Post Launch Checklist: 10 Tasks Your Should Complete

Over the past week or so YC companies in my batch have begun launching in anticipation of Demo Day. Congratulations, your startup is in the news! Now what?

I’ve done 3 company launches and more than a dozen product launches, and contributed to many more. Through those experiences one of the most important things I’ve discovered is that what you do in the hours after launch is crucially important to maximizing the impact and total reach of your news coverage.

Not only did you spend an incredible amount of effort building the product you just launched, but preparing the news coverage from pitch to publish probably cost the equivalent of $10,000 to $15,000 in time (or money if you used a PR agency). Don’t go to bed. Don’t leave your desk. You’re on a mission – for this one day everyone on your team is either part of marketing or part of customer support. As far as “talk to customers” goes this is the ULTIMATE DAY for that.

Your Mission on Launch Day

Keep the website up, which really shouldn’t be hard anymore for 99% of companies, and get every possible eyeball you can back on your website.

What You Should Be Doing (TLDR version)

  • Monitor traffic with Google Analytics realtime
  • Get it on Hacker News and get the comments flowing
  • Make your own company blog post
  • Send out an email to any existing users
  • Send out an email to friends, family, and existing/potential investors
  • Customer support emails
  • engage with people on Twitter
  • share on your personal Facebook
  • Update/make a Facebook page
  • Comment Section on the news coverage

Not having a professional marketer is no excuse – this is a simple checklist of items and anyone can do them by simply taking it step by step. No professional marketing title or skills are required, just some writing chops and a passionate love for your customer.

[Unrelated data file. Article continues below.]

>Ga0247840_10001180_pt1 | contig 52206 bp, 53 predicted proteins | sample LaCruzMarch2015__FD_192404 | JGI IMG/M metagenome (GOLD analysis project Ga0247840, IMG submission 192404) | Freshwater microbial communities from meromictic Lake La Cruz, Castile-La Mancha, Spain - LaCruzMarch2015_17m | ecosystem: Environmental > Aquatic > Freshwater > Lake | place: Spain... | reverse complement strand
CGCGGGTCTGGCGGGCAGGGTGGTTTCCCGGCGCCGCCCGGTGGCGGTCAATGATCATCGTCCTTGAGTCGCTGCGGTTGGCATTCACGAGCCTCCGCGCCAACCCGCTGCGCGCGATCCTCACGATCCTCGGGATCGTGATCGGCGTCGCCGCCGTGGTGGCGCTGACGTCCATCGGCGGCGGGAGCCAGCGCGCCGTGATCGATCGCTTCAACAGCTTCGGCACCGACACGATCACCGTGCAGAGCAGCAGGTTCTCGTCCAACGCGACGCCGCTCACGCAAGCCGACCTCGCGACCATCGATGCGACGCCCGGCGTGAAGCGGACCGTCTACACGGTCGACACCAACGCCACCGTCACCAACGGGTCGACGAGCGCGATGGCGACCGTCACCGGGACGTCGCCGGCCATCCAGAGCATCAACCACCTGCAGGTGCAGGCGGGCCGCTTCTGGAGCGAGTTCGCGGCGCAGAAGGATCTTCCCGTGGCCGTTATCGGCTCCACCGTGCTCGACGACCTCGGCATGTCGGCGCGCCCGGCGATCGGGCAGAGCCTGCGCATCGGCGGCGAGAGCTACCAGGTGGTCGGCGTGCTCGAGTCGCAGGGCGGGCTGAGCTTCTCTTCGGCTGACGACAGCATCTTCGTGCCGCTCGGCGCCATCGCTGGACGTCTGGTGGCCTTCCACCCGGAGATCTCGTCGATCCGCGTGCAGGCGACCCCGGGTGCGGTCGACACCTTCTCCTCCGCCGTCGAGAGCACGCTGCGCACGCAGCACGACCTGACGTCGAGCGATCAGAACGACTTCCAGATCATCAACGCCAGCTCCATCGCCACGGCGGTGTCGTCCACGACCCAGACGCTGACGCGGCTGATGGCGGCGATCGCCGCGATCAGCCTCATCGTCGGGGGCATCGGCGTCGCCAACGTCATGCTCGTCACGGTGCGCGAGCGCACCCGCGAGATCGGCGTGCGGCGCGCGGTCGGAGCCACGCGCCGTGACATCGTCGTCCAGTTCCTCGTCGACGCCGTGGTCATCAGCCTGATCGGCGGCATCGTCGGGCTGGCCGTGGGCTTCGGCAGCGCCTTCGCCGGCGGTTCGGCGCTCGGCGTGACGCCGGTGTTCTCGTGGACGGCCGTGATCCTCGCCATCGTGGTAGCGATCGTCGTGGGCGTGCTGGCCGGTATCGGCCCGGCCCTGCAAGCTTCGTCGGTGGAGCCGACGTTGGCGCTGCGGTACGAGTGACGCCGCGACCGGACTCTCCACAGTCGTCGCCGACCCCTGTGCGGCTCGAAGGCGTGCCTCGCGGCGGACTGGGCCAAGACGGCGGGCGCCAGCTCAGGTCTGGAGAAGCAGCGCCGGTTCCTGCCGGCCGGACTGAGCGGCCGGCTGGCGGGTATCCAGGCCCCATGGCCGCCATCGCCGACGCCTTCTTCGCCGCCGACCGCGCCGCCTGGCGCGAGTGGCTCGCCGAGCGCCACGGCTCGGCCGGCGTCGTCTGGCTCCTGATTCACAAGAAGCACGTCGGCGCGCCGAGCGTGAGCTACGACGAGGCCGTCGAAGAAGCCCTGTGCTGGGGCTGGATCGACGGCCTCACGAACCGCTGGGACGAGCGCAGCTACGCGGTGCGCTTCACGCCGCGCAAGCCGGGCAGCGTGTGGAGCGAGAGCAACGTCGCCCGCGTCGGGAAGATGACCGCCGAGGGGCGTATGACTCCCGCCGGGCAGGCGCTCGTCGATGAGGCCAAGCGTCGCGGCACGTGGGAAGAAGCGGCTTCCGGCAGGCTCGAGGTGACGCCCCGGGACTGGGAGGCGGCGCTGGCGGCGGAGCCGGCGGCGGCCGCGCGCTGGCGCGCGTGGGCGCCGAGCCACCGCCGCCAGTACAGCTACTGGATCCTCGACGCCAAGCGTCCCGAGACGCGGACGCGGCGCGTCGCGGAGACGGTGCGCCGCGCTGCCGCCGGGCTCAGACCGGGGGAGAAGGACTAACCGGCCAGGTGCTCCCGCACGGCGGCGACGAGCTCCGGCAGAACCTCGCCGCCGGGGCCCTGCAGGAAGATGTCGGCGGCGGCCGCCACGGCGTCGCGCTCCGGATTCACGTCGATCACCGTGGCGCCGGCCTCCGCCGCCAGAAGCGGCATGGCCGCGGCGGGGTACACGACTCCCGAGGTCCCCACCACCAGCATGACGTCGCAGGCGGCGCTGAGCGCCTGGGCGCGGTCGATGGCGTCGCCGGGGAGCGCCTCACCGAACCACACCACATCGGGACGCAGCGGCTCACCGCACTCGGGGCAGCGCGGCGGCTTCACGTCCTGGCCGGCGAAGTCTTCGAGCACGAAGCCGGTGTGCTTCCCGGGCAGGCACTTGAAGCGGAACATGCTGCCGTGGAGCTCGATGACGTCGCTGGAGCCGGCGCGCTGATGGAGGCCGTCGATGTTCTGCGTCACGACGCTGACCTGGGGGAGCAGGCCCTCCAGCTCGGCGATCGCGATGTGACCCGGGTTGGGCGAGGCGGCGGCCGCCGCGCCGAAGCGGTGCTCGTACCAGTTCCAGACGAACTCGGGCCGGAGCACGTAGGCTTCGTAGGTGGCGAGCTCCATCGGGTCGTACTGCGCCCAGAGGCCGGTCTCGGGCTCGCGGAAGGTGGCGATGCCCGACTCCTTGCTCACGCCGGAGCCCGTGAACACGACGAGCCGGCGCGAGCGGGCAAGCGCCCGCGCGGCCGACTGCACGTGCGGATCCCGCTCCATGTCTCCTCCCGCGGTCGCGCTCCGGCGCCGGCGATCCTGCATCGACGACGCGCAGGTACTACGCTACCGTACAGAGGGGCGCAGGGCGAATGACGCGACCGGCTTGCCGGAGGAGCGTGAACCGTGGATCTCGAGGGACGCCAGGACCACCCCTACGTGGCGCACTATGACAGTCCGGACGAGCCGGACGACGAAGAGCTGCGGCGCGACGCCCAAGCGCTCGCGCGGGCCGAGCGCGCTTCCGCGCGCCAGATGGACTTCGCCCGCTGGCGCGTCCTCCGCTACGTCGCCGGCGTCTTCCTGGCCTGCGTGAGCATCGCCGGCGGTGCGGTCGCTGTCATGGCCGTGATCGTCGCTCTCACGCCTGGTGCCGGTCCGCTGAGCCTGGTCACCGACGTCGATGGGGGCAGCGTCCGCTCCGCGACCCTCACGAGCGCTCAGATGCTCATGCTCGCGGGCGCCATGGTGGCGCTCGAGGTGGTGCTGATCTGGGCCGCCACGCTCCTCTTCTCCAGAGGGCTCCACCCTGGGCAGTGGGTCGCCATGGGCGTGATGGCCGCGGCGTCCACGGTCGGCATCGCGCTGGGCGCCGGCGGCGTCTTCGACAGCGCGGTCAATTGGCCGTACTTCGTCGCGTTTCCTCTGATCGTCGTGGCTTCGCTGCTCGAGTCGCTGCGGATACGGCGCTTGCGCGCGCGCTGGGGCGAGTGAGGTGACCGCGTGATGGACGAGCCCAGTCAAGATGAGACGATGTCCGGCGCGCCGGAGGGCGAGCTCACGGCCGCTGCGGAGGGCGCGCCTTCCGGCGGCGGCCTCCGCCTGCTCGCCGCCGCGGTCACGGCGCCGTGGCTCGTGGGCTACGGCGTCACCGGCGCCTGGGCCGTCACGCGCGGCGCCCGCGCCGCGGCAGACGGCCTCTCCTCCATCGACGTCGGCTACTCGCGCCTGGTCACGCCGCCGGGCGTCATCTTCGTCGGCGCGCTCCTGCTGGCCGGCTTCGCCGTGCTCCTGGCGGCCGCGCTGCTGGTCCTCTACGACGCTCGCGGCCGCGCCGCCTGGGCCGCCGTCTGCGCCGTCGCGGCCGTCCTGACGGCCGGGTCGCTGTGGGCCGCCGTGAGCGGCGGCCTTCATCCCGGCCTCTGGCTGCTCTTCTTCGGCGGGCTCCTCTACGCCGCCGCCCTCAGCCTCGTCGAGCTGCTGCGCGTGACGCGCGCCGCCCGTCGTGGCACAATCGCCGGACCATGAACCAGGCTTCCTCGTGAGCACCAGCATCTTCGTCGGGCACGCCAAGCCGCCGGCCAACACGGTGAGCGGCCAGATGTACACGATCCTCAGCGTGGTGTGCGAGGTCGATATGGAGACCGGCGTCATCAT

Not sure how to start, what to do, or how much time they should take? This detailed guide will give you some answers to get you started.

Launch Timeline from T-0 minutes til Coverage

Monitor traffic (Immediately)

I highly recommend Google Analytics realtime because you should already have Google Analytics running on your website and its easy for everyone on your team to use. Project it on the wall or have it take over a monitor if you can. Keep an eye on traffic sources to see new places where people might be discussing the news and driving traffic back to you.

Get it on Hacker News (Launch +10 Minutes)

There are many ways to do this and I could dedicate an entire post to how to leverage Hacker News – but the most important thing is that you should not have your entire team vote from the same IP address or you will trigger the voting ring detector. The lowest effort highest reward tactic for this first news story is to ask for votes via Facebook chat and Instant Messenger, and get the comments flowing.